In the two later phases, “we carried out psychological tests for overall evaluation in a very simple way with a computer: the children only had to push the 'Enter' key. At both ages we found better responses, a higher ability to concentrate and less impulsiveness in the youngsters who were used to playing, running and jumping in parks and green spaces,” explains Jesús Ibarluzea, a doctor in Public Health and one of the specialists who worked on the research.
The project, which was led by doctor and environmental epidemiologist Payam Dadvand, involved “around 40 professionals in very different spheres such as psychology, public health, biochemistry, statistics and epidemiology,” explains Dr Ibarluzea.
“This is the first time the impact of residential exposure to green spaces has been studied with regard to childrens' ability to concentrate,” says Dr Dadvand, who believes it “shows the importance of green areas in cities for the health and development of childrens' brains.”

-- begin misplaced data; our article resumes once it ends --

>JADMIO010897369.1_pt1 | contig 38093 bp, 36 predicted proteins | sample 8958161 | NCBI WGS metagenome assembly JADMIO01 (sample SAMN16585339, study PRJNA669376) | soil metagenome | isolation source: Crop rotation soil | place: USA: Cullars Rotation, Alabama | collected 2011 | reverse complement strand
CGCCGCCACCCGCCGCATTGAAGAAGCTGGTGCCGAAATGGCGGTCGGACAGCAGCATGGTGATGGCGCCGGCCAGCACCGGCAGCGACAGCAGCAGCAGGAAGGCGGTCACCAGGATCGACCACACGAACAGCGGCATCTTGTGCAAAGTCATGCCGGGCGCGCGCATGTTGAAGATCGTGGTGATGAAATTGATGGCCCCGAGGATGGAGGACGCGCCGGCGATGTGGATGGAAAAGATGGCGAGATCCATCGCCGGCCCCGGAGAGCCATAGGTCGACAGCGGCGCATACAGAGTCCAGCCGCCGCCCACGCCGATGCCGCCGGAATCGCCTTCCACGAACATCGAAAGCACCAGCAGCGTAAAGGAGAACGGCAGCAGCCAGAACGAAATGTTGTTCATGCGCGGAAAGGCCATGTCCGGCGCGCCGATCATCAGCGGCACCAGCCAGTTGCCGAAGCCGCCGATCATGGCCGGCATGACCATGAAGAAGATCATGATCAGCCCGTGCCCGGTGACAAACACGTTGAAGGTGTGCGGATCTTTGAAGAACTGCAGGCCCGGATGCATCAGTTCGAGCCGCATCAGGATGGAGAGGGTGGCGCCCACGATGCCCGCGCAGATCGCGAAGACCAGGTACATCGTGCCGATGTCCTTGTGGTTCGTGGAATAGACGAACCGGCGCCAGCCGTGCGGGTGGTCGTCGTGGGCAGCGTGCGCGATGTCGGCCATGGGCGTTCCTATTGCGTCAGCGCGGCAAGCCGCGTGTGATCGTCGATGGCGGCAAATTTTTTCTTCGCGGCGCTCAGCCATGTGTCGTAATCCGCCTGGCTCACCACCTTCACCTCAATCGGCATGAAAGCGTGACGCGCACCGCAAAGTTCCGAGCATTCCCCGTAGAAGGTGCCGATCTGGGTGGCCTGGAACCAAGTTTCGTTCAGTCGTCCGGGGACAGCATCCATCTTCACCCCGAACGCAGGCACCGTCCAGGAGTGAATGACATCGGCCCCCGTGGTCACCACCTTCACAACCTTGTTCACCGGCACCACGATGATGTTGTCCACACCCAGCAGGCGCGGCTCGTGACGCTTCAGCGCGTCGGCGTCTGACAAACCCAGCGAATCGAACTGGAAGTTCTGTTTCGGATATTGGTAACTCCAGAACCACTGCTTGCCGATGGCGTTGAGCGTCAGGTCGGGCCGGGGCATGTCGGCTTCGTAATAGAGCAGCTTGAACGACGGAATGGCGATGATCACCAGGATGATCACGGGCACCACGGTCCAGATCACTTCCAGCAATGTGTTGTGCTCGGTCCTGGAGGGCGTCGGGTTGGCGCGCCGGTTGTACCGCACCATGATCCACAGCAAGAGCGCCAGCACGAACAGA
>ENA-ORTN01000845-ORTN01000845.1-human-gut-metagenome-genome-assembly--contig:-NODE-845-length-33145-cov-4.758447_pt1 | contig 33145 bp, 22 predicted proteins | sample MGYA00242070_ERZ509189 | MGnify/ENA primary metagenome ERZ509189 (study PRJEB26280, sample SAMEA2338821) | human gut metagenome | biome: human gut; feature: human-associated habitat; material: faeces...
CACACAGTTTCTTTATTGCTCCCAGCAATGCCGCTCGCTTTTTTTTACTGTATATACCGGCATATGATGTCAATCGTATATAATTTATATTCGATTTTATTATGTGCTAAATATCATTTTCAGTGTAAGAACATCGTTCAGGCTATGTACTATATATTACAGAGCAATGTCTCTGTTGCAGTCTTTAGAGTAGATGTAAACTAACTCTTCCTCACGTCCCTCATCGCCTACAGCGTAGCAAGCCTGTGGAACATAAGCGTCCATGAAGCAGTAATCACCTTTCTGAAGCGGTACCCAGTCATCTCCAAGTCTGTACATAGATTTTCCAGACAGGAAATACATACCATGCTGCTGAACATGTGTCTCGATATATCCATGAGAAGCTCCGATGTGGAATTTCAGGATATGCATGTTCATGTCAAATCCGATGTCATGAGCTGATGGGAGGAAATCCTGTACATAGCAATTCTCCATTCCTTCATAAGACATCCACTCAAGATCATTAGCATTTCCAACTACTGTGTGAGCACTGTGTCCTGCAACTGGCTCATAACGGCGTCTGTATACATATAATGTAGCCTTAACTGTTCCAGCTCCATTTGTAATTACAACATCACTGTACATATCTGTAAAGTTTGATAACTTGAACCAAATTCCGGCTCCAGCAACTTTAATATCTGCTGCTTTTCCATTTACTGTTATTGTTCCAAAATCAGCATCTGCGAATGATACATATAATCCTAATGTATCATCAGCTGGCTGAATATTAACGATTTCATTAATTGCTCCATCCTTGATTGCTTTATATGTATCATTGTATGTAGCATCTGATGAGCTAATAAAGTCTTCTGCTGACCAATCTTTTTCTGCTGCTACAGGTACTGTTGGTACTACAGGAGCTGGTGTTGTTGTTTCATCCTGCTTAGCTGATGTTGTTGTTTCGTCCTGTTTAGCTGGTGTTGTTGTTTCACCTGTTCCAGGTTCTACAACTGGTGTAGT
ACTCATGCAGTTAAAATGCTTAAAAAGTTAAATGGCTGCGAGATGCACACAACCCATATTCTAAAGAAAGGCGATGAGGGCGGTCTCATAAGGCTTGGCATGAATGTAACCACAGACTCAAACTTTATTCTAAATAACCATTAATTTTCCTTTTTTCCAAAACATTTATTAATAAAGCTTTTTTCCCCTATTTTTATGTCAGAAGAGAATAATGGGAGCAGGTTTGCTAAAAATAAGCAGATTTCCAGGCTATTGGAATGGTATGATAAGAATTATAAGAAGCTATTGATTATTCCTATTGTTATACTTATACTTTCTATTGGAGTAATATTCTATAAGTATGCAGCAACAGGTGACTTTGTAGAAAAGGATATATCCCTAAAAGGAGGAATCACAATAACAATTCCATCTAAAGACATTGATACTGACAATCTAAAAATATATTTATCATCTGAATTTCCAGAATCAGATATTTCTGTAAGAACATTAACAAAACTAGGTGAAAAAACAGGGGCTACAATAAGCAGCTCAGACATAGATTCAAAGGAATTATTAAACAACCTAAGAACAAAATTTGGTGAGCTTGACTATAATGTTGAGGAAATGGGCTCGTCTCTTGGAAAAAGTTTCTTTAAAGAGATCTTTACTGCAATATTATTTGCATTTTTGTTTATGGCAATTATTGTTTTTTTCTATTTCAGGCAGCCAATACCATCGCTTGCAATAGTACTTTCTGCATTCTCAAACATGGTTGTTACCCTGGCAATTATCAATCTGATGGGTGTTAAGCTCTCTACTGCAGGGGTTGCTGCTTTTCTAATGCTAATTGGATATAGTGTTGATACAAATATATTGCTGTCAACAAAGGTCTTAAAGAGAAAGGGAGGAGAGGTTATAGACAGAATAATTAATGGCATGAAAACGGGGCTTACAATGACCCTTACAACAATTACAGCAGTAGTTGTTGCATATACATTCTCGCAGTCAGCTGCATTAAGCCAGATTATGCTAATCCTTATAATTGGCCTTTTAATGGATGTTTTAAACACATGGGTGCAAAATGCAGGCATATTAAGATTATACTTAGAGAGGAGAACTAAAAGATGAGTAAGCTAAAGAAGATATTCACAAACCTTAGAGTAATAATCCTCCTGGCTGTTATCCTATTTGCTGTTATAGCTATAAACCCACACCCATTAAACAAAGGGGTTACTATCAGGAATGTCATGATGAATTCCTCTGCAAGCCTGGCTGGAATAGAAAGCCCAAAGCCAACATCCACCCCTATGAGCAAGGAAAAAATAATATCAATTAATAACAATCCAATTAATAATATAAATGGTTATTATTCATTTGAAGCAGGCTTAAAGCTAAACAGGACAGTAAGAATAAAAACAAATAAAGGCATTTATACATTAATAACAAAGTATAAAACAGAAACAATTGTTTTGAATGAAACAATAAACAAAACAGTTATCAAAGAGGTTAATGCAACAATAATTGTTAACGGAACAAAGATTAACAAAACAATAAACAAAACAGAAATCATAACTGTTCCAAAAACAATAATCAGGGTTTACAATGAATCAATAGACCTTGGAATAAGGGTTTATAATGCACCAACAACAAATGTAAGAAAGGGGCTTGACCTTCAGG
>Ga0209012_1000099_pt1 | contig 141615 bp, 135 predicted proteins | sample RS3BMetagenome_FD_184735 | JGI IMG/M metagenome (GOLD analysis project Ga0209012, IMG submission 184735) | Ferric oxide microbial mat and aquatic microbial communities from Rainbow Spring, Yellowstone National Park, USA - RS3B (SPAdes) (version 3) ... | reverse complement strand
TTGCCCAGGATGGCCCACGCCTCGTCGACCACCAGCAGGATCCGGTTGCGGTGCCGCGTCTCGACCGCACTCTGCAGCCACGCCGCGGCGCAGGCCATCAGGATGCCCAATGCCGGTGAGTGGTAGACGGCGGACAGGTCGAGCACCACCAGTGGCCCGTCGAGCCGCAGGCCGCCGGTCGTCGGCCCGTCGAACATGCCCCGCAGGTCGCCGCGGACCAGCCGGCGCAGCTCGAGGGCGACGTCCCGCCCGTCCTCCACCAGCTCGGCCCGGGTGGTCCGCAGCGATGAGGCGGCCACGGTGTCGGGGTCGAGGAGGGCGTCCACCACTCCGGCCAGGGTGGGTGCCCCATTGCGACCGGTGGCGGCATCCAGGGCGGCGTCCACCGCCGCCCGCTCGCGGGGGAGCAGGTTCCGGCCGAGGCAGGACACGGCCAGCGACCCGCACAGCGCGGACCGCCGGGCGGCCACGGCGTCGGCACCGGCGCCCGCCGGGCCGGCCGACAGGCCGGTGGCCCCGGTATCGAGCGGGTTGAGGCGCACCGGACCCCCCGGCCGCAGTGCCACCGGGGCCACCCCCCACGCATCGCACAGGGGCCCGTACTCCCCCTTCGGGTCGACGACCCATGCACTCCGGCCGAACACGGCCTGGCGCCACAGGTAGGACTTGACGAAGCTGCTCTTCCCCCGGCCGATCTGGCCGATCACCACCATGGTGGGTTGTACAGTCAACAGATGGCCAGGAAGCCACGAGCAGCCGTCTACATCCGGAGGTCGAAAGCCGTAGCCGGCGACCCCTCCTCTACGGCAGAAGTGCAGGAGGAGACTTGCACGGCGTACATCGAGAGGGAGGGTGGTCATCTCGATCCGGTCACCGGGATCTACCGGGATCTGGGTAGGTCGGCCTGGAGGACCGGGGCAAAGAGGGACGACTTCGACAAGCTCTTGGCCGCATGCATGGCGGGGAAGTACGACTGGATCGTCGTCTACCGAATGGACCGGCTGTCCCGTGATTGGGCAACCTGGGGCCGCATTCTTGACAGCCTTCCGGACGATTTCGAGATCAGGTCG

The team of researchers admits, however, that the scientific evidence of this certainty is still limited, which is why they will be carrying out new studies to confirm it.
“We are going to extend the tests to groups of children we have in Asturias and Guipuzkoa, to see if the effects we have observed also apply in different climates and landscapes to those in Valencia and Sabadell,” he explains.
Healthy, sociable and creative
Andrés Payá has no doubt that they will, and he makes a logical point: the key does not lie in the proximity of the green areas, but in the way and the frequency in which they are used.
He says there are three main benefits to the outdoors with regard to a child's development. “It improves their health through physical exercise; sociability because they are playing with others; and it enhances creativity and divergent thought because they are interacting with water, mud, leaves.... our spontaneous instinct is this, don't stay home alone playing with a toy.”
From a more medical point of view Rafael Guerrero, professor of Evolutionary Psychology and Education at the Complutense University in Madrid, says that “contact with natural surroundings reduces symptoms which are common these days such as hyperactivity, attention deficit disorder and impulsiveness.”